The mayor of Newark in New Jersey announced that the city is suing several pharmaceutical companies for deceptive opioid marketing and advertising. These companies supposedly caused public nuisance and thrived at the expense of the city.
Newark's Civil Lawsuit
On Oct. 5, Mayor Ras J. Baraka announced that the city has filed a civil lawsuit in the Superior Court of New Jersey against several opioid-manufacturing pharmaceutical companies. The lawsuit was filed after an investigation on pharmaceutical companies' marketing of prescription opioids.
The lawsuit describes opioids as narcotics, which possess properties similar to heroin and opium. As such, although they can effectively reduce feelings of pain, they can also induce euphoric highs that could eventually lead to addiction. It is because of this that use of the drug has been highly regulated and restricted.
Deceptive Marketing And False Advertising
According to the lawsuit, when Purdue manufactured OxyContin during the mid-1990s, together with the other defending pharmaceutical companies, it changed the way people perceived opioids to expand their market and profits. They supposedly did so by describing how health care providers should place a higher importance on pain management. The effort led to the eventual widespread long-term use of opioids for pain management of chronic conditions such as arthritis, migraines, and back pain.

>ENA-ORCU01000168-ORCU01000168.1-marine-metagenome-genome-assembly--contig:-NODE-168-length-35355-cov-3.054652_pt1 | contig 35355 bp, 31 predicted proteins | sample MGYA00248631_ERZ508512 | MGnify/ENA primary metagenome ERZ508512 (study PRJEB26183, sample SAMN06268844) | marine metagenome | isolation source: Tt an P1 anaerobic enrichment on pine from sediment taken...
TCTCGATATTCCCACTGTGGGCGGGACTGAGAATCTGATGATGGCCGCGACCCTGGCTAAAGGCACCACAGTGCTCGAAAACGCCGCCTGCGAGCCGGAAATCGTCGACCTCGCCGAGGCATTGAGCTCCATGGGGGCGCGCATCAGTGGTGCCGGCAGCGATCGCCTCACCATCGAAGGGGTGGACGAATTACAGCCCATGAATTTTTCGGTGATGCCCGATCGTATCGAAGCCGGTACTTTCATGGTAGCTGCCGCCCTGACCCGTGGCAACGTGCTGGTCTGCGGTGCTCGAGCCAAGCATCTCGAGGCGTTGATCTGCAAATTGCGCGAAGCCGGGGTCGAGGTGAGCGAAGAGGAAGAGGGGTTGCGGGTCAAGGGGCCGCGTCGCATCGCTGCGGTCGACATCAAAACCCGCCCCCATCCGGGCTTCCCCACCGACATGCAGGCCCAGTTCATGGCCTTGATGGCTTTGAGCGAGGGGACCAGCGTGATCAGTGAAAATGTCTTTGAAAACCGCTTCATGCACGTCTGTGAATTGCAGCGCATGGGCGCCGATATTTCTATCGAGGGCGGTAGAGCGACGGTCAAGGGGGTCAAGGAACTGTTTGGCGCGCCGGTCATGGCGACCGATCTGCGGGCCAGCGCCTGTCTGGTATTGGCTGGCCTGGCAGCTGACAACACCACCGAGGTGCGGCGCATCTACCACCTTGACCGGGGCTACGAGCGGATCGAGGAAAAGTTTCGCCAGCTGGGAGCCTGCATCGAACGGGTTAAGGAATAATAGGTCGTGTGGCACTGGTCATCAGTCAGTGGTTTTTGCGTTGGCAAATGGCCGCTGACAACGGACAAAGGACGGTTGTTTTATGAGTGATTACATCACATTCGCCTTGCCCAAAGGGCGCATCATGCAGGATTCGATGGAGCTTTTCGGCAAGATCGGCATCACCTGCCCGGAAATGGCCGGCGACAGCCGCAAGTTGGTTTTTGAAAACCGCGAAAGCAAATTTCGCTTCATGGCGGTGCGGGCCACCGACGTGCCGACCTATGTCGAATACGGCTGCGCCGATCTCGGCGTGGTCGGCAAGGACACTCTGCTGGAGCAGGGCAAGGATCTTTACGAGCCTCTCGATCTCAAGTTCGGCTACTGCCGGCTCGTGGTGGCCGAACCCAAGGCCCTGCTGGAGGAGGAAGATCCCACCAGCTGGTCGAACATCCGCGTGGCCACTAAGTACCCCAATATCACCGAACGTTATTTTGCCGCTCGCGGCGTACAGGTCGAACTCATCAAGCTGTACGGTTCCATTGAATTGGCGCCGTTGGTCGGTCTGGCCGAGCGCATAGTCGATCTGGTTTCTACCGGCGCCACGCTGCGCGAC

Through the years and as opioid prescriptions increased by 31 percent, the active ingredient in opioids, oxycodone, has doubled. The lawsuit further describes the companies' faults by stating how although in 2007 Purdue plead guilty for deceptive opioid marketing, they continue to spend millions of dollars in advertising while at the same time trivializing the risks of addiction.
Public Nuisance And Unjust Enrichment
As a result, the city of Newark suffered greatly the consequences of opioid abuse and addiction. In fact, a majority of Newark's overdose deaths in 2017 are attributed to both illicit and prescription opioid use. What's more, the addiction has driven crime rates in Newark, so much so that first responders are often armed with Narcan, a nasal spray used as an emergency treatment for suspected opioid abuse. This, of course, comes at the city's expense.
Calling the opioid epidemic an urgent public health crisis, Mayor Baraka states his commitment to protect the citizens of Newark from its effects.
"The impact of prescription opioids on Newark has been catastrophic," says Mayor Baraka. "Every aspect of our city has felt the severe ramifications of the opioid epidemic, not just the substantial financial impact, including all the services we provide to residents, including public health, public assistance, law enforcement, emergency care and services for families and children."
As such, the city seeks to make the companies financially accountable for their actions and to force them to discontinue their practices, which have led to their rise in profits at the people's expense.